Sienna* was “hyperactive from birth” – rolling, crawling, walking ahead of time.
But her active nature brought with it increasing difficulty managing her emotions as she grew up.
By the age of four, her mother Rachel* could no longer drive the car without Sienna throwing her shoes at her.
At preschool, Sienna bit and scratched other children, ripped up their artwork and threw sand.
Rachel took her daughter to a developmental paediatrician, “looking for a bit of peace for us [as her parents], but ultimately we just wanted her to be happier and to be calmer”.
However, when the doctor offered her a script for the antipsychotic drug risperidone Rachel wasn’t sure. It is usually used to treat serious mental illness such as schizophrenia or bipolar disorder.
The doctor said Sienna could not be prescribed with alternative medications, such as stimulants used to treat ADHD and autism, because she was too young to be diagnosed with those developmental conditions.
“It was really hard, I was very conscious that we’ve got a little growing developing brain here,” Rachel said.
“On the one hand, they’re telling me we can’t diagnose her with anything because she’s too young – but on the other hand, they’re saying: ‘Here, take an antipsychotic that would probably knock a 20-year-old man out.’”
A study led by the University of Adelaide has found Australian doctors are increasingly prescribing antipsychotic drugs to children and adolescents.
Published recently in the journal JCPP Advances, the study’s authors analysed the de-identified electronic health records of children and adolescents under 19 years of age, taken from a large general practice database.
Researchers then extracted the data from those given a mental health diagnosis, examining records from 2011 and 2017.
Of the 8,418 children and adolescents diagnosed with a mental illness in 2011, 191 (2%) were prescribed antipsychotics, the researchers found.
By 2017, this rose to 2.9%, with 893 of the 27,412 children and adolescents with mental illness prescribed antipsychotics. It is a rise the study authors described as significant. Of these prescriptions, 70% were ‘off-label’ in 2011, which rose to 80% in 2017. The most common diagnosis among children prescribed antipsychotics was depression or anxiety.
Off-label refers to a drug being prescribed outside its intended purpose, with paediatric antipsychotics only approved by Australia’s drugs regulator for bipolar disorder, psychoses, and severe self-destructive, disruptive or aggressive behaviours.
Study lead author Julie Klau said off-label prescribing is common in children and adolescents because there are so few studies performed in the age group, so evidence on effectiveness and safety is limited.
The greatest increases in off-label prescribing over the period were seen in girls aged 15‐to–18, children and adolescents living in disadvantaged areas, and children and adolescents in remote regions.
Prof Dave Coghill, the chair of developmental mental health at the University of Melbourne, who was not involved in the study said: “I think probably these medications are overused as ways of controlling difficult or aggressive behaviours.”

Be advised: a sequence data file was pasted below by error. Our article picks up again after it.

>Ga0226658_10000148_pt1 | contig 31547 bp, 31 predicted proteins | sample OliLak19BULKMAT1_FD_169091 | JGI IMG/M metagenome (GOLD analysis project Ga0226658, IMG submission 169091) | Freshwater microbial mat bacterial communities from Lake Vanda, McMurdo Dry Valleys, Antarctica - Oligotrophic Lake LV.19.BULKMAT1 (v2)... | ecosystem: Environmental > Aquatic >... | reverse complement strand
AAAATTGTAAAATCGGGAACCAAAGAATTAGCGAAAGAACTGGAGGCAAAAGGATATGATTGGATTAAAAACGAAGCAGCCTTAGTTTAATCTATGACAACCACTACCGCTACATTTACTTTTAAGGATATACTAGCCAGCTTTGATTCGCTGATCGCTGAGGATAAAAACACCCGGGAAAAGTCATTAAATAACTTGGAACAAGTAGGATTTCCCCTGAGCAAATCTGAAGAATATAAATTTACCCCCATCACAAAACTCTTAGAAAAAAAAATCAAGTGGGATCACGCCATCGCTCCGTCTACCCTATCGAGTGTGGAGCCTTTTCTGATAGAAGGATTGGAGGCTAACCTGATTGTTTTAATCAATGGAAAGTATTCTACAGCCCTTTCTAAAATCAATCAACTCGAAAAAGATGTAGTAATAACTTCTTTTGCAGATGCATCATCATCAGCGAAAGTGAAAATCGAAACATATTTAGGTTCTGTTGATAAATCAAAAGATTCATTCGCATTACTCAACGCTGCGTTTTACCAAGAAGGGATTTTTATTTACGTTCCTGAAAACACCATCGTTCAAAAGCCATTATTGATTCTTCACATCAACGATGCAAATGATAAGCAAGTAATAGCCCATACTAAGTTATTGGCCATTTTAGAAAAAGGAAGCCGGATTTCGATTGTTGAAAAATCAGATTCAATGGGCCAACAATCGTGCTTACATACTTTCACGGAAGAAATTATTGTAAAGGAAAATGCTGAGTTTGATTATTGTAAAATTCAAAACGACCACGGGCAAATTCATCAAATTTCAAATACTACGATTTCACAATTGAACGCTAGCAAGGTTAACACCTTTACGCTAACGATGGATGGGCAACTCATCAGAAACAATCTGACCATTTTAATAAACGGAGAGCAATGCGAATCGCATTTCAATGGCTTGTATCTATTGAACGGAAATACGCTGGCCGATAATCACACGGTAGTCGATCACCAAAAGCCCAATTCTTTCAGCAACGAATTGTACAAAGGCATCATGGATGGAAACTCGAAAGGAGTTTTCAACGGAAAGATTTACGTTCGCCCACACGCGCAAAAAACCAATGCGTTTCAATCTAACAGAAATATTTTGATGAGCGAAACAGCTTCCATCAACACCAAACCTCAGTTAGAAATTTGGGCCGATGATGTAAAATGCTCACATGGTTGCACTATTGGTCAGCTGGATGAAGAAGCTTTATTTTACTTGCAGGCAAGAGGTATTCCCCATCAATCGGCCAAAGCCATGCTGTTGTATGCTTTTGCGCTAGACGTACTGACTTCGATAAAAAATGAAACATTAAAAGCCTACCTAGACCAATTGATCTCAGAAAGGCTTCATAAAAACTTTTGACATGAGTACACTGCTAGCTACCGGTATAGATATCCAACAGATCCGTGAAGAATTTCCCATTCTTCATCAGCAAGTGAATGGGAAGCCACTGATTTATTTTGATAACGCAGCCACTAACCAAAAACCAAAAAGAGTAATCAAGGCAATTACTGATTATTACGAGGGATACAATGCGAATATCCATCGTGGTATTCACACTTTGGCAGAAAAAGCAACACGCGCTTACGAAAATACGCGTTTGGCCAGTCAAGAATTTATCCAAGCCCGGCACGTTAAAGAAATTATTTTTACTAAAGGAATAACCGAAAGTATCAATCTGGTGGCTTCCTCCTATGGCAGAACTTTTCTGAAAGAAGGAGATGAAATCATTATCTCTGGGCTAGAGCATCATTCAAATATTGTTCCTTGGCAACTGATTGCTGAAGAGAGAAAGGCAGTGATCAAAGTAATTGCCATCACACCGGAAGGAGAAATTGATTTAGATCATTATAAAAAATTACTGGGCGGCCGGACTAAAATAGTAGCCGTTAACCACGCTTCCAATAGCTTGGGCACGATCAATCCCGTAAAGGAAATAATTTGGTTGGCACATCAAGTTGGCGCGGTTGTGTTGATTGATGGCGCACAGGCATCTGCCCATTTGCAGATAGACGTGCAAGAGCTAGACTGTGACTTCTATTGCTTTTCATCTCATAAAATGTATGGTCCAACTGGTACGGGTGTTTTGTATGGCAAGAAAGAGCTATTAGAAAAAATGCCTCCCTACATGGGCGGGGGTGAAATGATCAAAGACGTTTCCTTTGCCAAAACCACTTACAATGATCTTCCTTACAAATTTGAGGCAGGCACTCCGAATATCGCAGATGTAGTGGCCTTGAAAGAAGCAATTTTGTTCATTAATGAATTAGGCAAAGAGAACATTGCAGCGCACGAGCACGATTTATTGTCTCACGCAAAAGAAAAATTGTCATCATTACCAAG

“I think there are lots of non-drug ways that we can manage those behaviours, and one of the problems is, of course, people have great difficulty accessing those kinds of supports.”
Prof Valsamma Eapen, the chair of the faculty of child and adolescent psychiatry at the Royal Australian and New Zealand College of Psychiatrists, said that, given the scarcity of the child psychiatry workforce, GPs and paediatricians have been increasingly prescribing psychotropics including antipsychotics.
“We need to see more training for GPs and paediatricians around prescribing practices and attitudes to antipsychotic use in children and adolescents,” Eapen said.
“Another concerning finding is the higher rate of antipsychotic use in patients from regional and remote communities and disadvantaged areas. This indicates a pressing need to address the lack of alternative management strategies, such as psychological interventions from child psychiatrists and mental health professionals in these areas.”
Associate Prof Daryl Efron said a limitation of the study is the mental health diagnoses could not confidently be linked to the reason for prescribing the medications because data recorded in general practice databases is not always rigorous, and information may be missing. But he described the findings as important.
Coghill and Effron said antipsychotics should be prescribed by a specialist, especially for those younger than 14. It is unclear from the study data whether the medication was first prescribed by a specialist or a GP.
More rigorous monitoring of antipsychotic prescribing is needed, the study authors concluded, and the impact of the pandemic on youth mental health and prescribing also needs further study, they said.
Rachel decided not to give her daughter the antipsychotic she was prescribed, after the experience of trialling the sedative clonidine – which the paediatrician had also prescribed – left Sienna unable to stand up.
Rachel emphasises, “I’m not an anti-medication person at all”.
A year later, when Sienna was diagnosed with hyperactive ADHD and prescribed Ritalin, “it was like someone has switched on a light within 15 minutes. It was like she had woken up out of a coma.”
* Names have been changed
SANE helpline on 1800 187 263 offers support for complex mental health issues.